Heart disease has long been the number one killer in the United States. But a new study out this week is the latest to suggest that it’s only a matter of time before the second leading cause of death—cancer—becomes more commonly fatal for the average person. On the bright side, though, that’s largely because we’ve…
Too much of a good thing can be definitely bad for us. But a new study published Friday in JAMA Network Open suggests that exercise is a clear exception. It found that any level of cardiovascular fitness—including the kind you’d see from elite athletes—is linked to staying alive longer.
A daily low dose of aspirin won’t help healthy older people stay alive any longer, suggests new research published this week in the New England Journal of Medicine. It might even raise their risk of dying early of certain things, like cancer.
Many of the products announced during Apple’s annual iPhone event today are sure to get people excited, but it’s the newest, fourth iteration of the Apple Watch that could have grand public health implications.
People who use dietary supplements containing an ingredient called higenamine are playing with fire, suggests a new study. There’s often no telling just how much higenamine is packed into a single pill, it found, meaning people could be dosing themselves with dangerously high levels of the plant-based stimulant.
A commonly used painkiller might be too risky for people to keep taking, suggests a new study published this week in the BMJ. It found that people who use diclofenac, a non-steroidal anti-inflammatory drug (NSAID), are more likely to come down with cardiovascular disease than people who take other NSAIDs or…
A disease that often causes no symptoms, but which can suddenly become fatal years after a person was infected, is receiving a big spotlight from the American Heart Association (AHA). On Monday, the organization published a scientific statement in its journal Circulation, urging heart doctors in the U.S. to start…
If it weren’t already vomit-inducing to see your social feeds taken over by newly married friends’ smug selfies and declarations of love, a pair of new studies released this week will only add to the resentment: Married couples who stay together ultimately end up happier and healthier than everyone else.
Merry Christmas! Heart-related deaths spike right around the holiday season. And a happy New Year!
A sweeping analysis of current research shows that people who eat at least 20 grams of nuts each day are less likely to develop potentially fatal conditions such as cancer and heart disease.
For nearly three decades we've been told to avoid fatty foods, like butter and cheese. But new research suggests the guidelines introduced in the U.S. and U.K. "should not have been introduced" for lack of solid scientific evidence.
Normally, when doctors are trying to look at whether an individual is at risk of heart disease, they'll look at classic indicators of health: smoking, diet, obesity and so on. But according to a University of Pennsylvania study, they might be better off taking a look at their tweets.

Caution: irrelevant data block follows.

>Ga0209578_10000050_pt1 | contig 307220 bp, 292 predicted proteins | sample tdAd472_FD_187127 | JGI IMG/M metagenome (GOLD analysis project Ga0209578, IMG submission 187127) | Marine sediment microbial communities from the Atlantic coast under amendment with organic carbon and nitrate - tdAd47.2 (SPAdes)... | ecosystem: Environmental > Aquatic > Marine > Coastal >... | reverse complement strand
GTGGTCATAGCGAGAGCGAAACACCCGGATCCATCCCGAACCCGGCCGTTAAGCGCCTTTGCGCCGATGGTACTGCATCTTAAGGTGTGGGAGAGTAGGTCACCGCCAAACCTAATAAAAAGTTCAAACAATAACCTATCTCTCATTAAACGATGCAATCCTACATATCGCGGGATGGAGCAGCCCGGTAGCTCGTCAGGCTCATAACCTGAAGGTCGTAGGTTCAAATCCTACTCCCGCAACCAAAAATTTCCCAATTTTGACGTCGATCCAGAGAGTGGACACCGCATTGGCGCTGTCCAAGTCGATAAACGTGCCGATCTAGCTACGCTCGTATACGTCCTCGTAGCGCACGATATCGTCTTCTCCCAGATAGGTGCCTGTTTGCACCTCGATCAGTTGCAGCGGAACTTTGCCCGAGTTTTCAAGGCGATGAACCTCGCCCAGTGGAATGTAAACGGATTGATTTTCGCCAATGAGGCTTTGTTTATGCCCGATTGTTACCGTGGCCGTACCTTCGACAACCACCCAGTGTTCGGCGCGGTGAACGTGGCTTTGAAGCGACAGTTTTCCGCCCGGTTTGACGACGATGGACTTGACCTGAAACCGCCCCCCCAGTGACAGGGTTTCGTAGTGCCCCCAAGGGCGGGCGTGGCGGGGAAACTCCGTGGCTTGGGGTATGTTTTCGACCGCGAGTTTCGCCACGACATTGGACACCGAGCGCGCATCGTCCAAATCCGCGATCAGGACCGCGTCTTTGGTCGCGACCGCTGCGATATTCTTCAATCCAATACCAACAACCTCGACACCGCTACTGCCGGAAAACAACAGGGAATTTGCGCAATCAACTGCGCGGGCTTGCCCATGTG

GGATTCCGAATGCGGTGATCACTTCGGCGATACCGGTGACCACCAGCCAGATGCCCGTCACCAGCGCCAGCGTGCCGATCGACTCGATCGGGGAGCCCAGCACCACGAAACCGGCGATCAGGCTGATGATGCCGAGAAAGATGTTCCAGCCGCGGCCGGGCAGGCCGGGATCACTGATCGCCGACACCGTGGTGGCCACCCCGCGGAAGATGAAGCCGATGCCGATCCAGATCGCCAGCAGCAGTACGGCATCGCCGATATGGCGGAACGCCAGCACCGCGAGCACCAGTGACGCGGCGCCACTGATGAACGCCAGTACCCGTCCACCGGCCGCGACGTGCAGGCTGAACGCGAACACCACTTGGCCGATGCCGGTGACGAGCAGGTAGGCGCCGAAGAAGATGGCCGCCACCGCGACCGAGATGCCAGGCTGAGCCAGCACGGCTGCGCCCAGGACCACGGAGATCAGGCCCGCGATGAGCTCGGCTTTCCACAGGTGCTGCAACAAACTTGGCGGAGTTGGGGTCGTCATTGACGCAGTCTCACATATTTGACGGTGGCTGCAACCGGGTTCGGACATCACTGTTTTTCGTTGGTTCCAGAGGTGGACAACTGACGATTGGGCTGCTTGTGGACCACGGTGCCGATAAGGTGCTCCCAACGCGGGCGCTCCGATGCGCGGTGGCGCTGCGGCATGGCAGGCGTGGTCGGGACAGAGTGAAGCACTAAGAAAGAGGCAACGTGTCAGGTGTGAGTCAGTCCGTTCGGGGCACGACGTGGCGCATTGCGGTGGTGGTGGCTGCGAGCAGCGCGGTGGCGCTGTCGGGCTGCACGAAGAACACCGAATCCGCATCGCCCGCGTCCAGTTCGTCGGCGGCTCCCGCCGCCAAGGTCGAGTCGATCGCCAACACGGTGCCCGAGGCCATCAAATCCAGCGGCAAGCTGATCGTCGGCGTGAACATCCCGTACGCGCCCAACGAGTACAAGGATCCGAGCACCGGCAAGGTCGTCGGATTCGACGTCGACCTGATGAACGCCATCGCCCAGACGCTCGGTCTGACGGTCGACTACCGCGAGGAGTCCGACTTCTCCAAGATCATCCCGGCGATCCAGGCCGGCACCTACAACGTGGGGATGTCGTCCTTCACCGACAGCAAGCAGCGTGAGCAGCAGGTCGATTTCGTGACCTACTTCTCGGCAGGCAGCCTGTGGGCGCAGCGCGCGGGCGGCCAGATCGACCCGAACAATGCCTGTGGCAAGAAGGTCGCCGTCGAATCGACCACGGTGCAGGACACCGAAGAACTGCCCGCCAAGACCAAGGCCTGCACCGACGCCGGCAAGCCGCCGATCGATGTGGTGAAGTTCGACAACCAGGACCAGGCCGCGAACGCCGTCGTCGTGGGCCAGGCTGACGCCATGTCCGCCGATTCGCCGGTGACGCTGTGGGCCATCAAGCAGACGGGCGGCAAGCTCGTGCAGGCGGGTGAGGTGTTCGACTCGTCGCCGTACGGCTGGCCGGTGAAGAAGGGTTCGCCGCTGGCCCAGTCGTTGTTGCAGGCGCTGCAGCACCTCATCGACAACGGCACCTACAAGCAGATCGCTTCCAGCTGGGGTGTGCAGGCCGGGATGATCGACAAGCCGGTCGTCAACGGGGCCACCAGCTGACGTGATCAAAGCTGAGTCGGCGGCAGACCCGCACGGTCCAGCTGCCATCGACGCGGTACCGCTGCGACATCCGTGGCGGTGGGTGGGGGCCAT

Google X Labs is developing a pill that could one day detect cancer and heart disease. The pill would contain 2,000 nanoparticles coated with antibodies and molecules capable of detecting other molecules, and travel through the patient's bloodstream in search of malignant cells. The findings would be transmitted to a…
New research published in the journal JAMA Internal Medicine shows that eating added sugar in foods such as soft drinks, cereals, and cakes does more than just make us pack on the pounds, it can also increase our risk of dying from heart disease — and by a significant margin.
Cholesterol is bad and lowering cholesterol is good. Well, at least this is what we’ve been led to believe for nearly four decades. But it’s a misconception — a big, fat stinking lie. Here’s what we’re learning about cholesterol — and what it really means to your health.
Artist and physician Odra Noel has created an arresting map of global health, plotting microscopic views of the diseased tissues that correspond to each region's deadliest illnesses.
Everyone — everyone — knows that smoking is terrible for you. But damn, according to a massive new study published in Circulation (a journal of the American Heart Association), even one cigarette a day could be very harmful to your health.
Stem cells are so incredible because they can successfully become so many other types of cells. But how exactly do you force them to transform the way that you want? How do you make a stem cell into...say... a heart cell?
Calcium supplements—previously thought to help prevent heart disease and stroke—have now been shown to almost double the risk of heart attack. Doctors are now warning that such supplements should be taken with caution, and even then only for vital medical reasons.
We've known for a while now that moderate wine-drinking can confer some health benefits. Now a new study reveals moderate beer consumption can also reduce the risk of heart disease by 31%. So what's behind this unexpected health benefit?